Service members mustering out to civilian life often take up careers that build on what they did in the military. Many of those occupations, ranging from truck driving to cybersecurity, come with stresses on physical and mental health. Management of these stressors should therefore form an important cog in the machinery of health care available to veterans.

In fact, there’s a task force for that. Task Force Movement helps transitioning military members obtain quality career jobs, with a concentration on trucking. A group of industry, veterans service organization and government representatives established the Task Force in 2022, in response to the Biden administration’s Trucking Action Plan. The plan itself came in response to trucking and supply chain disruptions from the pandemic, including a shortage of drivers.

Sitting in on the discussions concerning veterans as commercial truck drivers, “we really knew that there was more to talk about,” said Liz Belcaster, president of EMB Consultants and a member of the Task Force. Speaking on a special Federal News Network panel, Belcaster credited former Army Undersecretary Patrick Murphy with “taking on the charge of creating Task Force Movement, and continuing to talking to employers and stakeholders in the trucking industry about how we can engage more service members to participate.”

She said that today, the Task Force Movement “is really the hub of bringing industry stakeholders and those that are responsible for the transition of service members.” The Task Force has expanded to include the cybersecurity industry. Task Force Movement for Cybersecurity formed in response to the White House Executive Order on cybersecurity.

The idea of ensuring, individualized, total person health for veterans – an idea going back many years – starts before service members leave the military. In fact, said Jennifer Perez, the national director of Post-9/11 Transition and Case Management at the Veterans Health Administration, VA and the armed services work closely on transitions.

Perez said, “VA has embedded social workers and nurses about 50 military treatment facilities to be there to provide that individualized care coordination.” By identifying issues while a person is still service, VA officials believe they can better provide for that veteran long term.

“We fully recognize in VA that we will treat veterans for the rest of their lives,” Perez said.

Job-health connection

A definite nexus exists for jobs and health care, panelists agreed.

“The operative word is ecosystem,” said Elizabeth Martin, senior vice president for the Enterprise Integration and Innovation Group at Optum Serve. “It’s transitioning military service members, veterans, their families, the entire ecosystem, and industry, jobs, and skills. It’s all linked together by health care, how we show up every day, how we live a vital life.”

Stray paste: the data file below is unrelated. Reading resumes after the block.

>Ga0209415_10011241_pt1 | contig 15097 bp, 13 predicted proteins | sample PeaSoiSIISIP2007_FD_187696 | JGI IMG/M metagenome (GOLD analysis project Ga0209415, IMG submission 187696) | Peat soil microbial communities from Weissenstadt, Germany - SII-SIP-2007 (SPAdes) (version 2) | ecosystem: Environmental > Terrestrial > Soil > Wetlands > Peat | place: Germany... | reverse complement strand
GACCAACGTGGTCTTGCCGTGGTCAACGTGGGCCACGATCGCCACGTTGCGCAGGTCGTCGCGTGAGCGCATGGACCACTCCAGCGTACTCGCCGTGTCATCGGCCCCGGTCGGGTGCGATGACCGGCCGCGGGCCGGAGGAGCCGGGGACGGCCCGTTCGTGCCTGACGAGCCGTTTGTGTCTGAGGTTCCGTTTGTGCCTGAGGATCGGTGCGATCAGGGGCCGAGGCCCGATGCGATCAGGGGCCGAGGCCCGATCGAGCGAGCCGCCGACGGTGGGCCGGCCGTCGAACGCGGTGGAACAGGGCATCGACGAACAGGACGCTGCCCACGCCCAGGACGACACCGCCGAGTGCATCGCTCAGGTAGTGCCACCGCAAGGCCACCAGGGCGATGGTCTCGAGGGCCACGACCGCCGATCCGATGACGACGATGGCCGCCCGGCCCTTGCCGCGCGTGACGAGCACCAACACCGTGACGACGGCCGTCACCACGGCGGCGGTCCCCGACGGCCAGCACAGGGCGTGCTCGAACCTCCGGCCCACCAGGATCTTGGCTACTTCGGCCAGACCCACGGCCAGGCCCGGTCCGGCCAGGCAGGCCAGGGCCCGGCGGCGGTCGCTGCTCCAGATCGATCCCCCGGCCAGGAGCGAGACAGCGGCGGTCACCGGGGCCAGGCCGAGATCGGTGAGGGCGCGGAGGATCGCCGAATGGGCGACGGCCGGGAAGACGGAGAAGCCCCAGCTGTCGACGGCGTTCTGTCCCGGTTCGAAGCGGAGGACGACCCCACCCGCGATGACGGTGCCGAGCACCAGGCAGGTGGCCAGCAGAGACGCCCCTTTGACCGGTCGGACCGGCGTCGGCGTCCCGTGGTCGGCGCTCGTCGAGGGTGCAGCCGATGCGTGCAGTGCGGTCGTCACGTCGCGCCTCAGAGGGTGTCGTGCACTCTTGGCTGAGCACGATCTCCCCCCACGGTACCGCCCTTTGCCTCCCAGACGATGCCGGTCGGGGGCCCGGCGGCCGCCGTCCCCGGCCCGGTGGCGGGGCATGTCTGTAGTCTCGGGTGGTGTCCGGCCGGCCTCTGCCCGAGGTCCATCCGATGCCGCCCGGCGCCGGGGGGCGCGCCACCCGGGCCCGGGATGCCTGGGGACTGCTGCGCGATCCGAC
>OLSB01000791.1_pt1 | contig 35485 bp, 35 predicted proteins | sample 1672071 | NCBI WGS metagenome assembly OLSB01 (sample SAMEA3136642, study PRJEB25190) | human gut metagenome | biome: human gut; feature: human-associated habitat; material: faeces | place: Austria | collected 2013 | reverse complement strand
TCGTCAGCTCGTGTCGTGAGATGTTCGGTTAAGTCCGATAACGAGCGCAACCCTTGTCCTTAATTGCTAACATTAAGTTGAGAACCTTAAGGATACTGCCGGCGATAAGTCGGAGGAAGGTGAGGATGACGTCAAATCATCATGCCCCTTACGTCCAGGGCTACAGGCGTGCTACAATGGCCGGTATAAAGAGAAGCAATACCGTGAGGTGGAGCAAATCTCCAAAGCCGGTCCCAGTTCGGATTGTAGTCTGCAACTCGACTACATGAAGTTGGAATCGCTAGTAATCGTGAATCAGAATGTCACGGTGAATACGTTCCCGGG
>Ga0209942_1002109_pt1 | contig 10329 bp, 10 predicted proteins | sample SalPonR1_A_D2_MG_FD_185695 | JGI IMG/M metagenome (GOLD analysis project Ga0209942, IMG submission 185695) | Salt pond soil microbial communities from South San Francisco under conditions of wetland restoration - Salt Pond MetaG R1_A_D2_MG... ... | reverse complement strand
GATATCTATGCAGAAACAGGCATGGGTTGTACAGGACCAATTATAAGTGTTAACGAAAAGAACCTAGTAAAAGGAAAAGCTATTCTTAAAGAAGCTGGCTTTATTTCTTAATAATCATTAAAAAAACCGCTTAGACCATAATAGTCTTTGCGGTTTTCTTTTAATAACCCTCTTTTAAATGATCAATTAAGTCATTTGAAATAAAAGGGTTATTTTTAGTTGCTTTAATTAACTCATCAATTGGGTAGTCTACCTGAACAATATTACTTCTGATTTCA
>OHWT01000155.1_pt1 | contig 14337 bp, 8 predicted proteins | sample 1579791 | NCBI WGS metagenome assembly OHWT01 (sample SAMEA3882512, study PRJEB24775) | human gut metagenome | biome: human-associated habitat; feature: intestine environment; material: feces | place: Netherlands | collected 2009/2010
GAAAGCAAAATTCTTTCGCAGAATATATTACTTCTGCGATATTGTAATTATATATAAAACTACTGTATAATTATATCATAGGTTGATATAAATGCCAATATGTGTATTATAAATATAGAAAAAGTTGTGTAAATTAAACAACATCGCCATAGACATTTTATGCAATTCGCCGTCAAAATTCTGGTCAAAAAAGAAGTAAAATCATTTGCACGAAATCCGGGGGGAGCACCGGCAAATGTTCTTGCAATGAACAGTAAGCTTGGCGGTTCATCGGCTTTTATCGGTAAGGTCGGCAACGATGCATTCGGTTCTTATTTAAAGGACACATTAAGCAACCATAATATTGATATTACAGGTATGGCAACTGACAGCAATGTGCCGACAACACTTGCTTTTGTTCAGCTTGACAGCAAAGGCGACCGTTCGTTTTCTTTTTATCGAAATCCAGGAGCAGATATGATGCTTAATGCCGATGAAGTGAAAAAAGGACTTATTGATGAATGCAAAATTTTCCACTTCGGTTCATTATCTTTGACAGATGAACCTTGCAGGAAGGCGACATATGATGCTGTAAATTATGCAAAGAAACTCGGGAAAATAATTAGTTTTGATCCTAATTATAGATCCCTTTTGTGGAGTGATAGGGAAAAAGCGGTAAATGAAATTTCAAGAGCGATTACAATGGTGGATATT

Martin said that when Optum Serve learned of Task Force Movement, “we decided to reach out to Task Force Movement from a whole health perspective, knowing that one-size-fits-all and healthcare does not work.”

She added, “Veterans have particular healthcare needs. So do particular industries, whether it be trucking, cybersecurity or aviation.” The challenge becomes weaving the idea of whole health care into the jobs and transitions programs the government offers.

Martin put it this way: “How do we pair our expertise, our partnerships with [government], and deliver a whole health system of care for … the lifecycle of the veteran?” She said whole health care must extend “from the moment they transition all the way to end of life [with] healthy, family-sustaining jobs.” Health care organizations, Martin said, must “look ahead and understand what prevention could make sure these risks are mitigated depending on which industry they choose to go into.”

The ecosystem involves multiple agencies. Gary Simpson is the Navy’s wounded warrior transition coordinator. His group counsels service members about to transition out. By definition, those he works with have medical conditions to begin with. When discussing career possibilities with the service member, Simpson said, “I take a one-on-one approach with that service member. We sit down and we dissect it, knowing their medical condition and talking in real speak with them. Can you actually do this?”

Simpson said the whole health approach is important because it overlays the specifics of a given medical condition, such as the need for medications at a certain time each day, with the demands of a given job.